|IC Number||IC Name|
|74LS04||Hex Inverting Gates|
|74LS10||Triple 3-input NAND Gates|
|74LS20||Dual 4-Input NAND Gates|
Multiplexer - Multiplexing is the generic term used to describe the operation of sending one or more analogue or digital signals over a common transmission line at different times or speeds and as such, the device we use to do just that is called a Multiplexer.
The multiplexer , shortened to “MUX” or “MPX”, is a combinational logic circuit designed to switch one of several input lines through to a single common output line by the application of a control signal. Multiplexers operate like very fast acting multiple position rotary switches connecting or controlling multiple input lines called “channels” one at a time to the output. Multiplexers, or MUX’s, can be either digital circuits made from high speed logic gates used to switch digital or binary data or they can be analogue types using transistors, MOSFET’s or relays to switch one of the voltage or current inputs through to a single output.Basic Multiplexing Switch
The rotary switch, also called a wafer switch as each layer of the switch is known as a wafer, is a mechanical device whose input is selected by rotating a shaft. In other words, the rotary switch is a manual switch that you can use to select individual data or signal lines simply by turning its inputs “ON” or “OFF”. So how can we select each data input automatically using a digital device.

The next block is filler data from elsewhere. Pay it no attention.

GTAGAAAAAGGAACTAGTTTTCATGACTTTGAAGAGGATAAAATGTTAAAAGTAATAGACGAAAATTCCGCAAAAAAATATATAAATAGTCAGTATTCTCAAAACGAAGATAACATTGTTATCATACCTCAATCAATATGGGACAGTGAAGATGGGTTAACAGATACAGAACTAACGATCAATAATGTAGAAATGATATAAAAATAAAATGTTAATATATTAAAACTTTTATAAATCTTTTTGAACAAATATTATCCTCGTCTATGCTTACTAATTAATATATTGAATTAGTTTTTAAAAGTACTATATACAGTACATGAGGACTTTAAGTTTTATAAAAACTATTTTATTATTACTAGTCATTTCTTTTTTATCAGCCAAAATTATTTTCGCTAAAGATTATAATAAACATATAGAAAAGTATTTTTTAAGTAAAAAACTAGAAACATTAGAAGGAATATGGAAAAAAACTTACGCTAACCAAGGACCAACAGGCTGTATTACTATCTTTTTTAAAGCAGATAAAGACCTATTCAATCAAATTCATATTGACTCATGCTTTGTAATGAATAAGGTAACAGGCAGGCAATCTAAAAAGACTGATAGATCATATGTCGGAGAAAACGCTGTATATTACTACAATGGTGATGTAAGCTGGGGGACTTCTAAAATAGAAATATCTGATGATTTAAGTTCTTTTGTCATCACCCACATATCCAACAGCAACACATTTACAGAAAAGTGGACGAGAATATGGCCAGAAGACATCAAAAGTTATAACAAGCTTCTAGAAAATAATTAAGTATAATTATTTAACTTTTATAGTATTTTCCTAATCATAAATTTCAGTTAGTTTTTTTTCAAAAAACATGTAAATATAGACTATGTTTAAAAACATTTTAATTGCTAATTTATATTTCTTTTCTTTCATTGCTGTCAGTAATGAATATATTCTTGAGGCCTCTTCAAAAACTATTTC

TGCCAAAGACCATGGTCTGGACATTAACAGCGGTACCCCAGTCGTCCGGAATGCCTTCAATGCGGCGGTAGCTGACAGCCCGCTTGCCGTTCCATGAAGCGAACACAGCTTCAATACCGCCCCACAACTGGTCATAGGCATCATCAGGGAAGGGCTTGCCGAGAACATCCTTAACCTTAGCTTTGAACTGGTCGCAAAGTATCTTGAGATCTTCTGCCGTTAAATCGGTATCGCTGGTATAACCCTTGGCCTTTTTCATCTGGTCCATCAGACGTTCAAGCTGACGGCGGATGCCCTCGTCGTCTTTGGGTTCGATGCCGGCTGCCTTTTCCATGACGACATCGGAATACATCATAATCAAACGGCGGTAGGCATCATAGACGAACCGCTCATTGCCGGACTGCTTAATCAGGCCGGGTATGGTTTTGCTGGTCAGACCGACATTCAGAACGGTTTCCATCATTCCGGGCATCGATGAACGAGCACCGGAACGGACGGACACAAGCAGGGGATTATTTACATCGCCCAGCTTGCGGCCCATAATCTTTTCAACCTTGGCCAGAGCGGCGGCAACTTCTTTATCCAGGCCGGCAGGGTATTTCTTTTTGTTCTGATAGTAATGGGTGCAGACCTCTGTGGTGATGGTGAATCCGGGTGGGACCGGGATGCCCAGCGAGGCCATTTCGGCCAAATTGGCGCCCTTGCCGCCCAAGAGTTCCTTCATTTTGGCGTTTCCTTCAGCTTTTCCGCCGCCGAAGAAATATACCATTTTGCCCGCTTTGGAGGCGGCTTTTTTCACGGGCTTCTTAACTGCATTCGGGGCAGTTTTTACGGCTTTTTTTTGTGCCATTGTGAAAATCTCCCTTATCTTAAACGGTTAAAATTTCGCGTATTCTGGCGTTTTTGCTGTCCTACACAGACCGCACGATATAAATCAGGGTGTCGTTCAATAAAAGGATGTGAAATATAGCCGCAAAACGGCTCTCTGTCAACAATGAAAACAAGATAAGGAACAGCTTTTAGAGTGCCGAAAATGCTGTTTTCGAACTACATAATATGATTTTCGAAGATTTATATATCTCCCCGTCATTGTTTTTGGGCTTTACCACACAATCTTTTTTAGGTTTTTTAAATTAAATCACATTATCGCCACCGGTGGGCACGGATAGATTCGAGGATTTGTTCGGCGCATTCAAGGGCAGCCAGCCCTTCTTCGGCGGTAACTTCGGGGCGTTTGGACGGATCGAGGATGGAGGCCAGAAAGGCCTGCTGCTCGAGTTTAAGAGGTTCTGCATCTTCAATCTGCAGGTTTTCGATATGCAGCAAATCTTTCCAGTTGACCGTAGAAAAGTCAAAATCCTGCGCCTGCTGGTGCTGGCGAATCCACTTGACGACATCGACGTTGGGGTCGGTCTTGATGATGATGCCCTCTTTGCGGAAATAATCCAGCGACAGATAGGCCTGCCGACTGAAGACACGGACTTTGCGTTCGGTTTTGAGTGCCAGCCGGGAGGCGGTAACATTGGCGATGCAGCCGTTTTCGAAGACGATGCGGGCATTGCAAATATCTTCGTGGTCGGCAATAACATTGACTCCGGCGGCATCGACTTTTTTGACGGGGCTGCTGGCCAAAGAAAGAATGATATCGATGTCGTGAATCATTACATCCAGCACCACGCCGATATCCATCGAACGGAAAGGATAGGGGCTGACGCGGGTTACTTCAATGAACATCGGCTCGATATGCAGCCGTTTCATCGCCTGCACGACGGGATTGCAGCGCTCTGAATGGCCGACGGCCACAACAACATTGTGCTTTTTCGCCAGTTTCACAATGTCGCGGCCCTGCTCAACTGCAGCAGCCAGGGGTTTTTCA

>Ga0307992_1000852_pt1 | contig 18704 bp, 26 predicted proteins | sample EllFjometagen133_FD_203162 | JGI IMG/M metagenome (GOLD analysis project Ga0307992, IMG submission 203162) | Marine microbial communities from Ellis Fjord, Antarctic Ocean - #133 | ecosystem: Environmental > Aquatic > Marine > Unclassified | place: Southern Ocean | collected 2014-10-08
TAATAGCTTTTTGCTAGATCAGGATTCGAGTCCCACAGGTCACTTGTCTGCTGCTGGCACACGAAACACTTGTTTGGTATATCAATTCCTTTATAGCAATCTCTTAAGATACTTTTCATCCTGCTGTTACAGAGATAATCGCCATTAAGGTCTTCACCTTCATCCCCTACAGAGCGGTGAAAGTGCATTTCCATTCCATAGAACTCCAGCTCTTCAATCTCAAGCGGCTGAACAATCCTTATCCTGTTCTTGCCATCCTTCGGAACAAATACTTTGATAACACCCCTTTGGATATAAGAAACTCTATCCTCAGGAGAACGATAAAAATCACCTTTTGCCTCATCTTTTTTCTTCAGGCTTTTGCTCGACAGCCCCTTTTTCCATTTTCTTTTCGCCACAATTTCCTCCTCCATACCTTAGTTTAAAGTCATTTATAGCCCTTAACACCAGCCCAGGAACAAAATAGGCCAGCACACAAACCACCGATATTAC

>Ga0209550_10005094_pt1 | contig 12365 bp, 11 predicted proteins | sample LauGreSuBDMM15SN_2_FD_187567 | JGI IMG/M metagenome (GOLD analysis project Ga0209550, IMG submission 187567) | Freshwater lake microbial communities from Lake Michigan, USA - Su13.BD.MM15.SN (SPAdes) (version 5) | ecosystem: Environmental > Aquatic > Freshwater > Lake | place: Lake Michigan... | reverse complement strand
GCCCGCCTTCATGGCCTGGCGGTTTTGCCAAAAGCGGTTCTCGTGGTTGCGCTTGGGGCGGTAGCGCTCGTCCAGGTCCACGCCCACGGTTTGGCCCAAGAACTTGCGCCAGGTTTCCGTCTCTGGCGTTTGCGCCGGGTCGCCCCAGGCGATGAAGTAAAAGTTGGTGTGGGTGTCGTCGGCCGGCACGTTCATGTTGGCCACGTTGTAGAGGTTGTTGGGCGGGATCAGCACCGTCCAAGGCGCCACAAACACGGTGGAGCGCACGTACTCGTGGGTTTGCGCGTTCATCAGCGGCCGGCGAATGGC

In digital electronics, multiplexers are also known as data selectors because they can “select” each input line, are constructed from individual Analogue Switches encased in a single IC package as opposed to the “mechanical” type selectors such as normal conventional switches and relays.
They are used as one method of reducing the number of logic gates required in a circuit design or when a single data line or data bus is required to carry two or more different digital signals. For example, a single 8-channel multiplexer.
Generally, the selection of each input line in a multiplexer is controlled by an additional set of inputs called control lines and according to the binary condition of these control inputs, either “HIGH” or “LOW” the appropriate data input is connected directly to the output. Normally, a multiplexer has an even number of 2 n data input lines and a number of “control” inputs that correspond with the number of data inputs.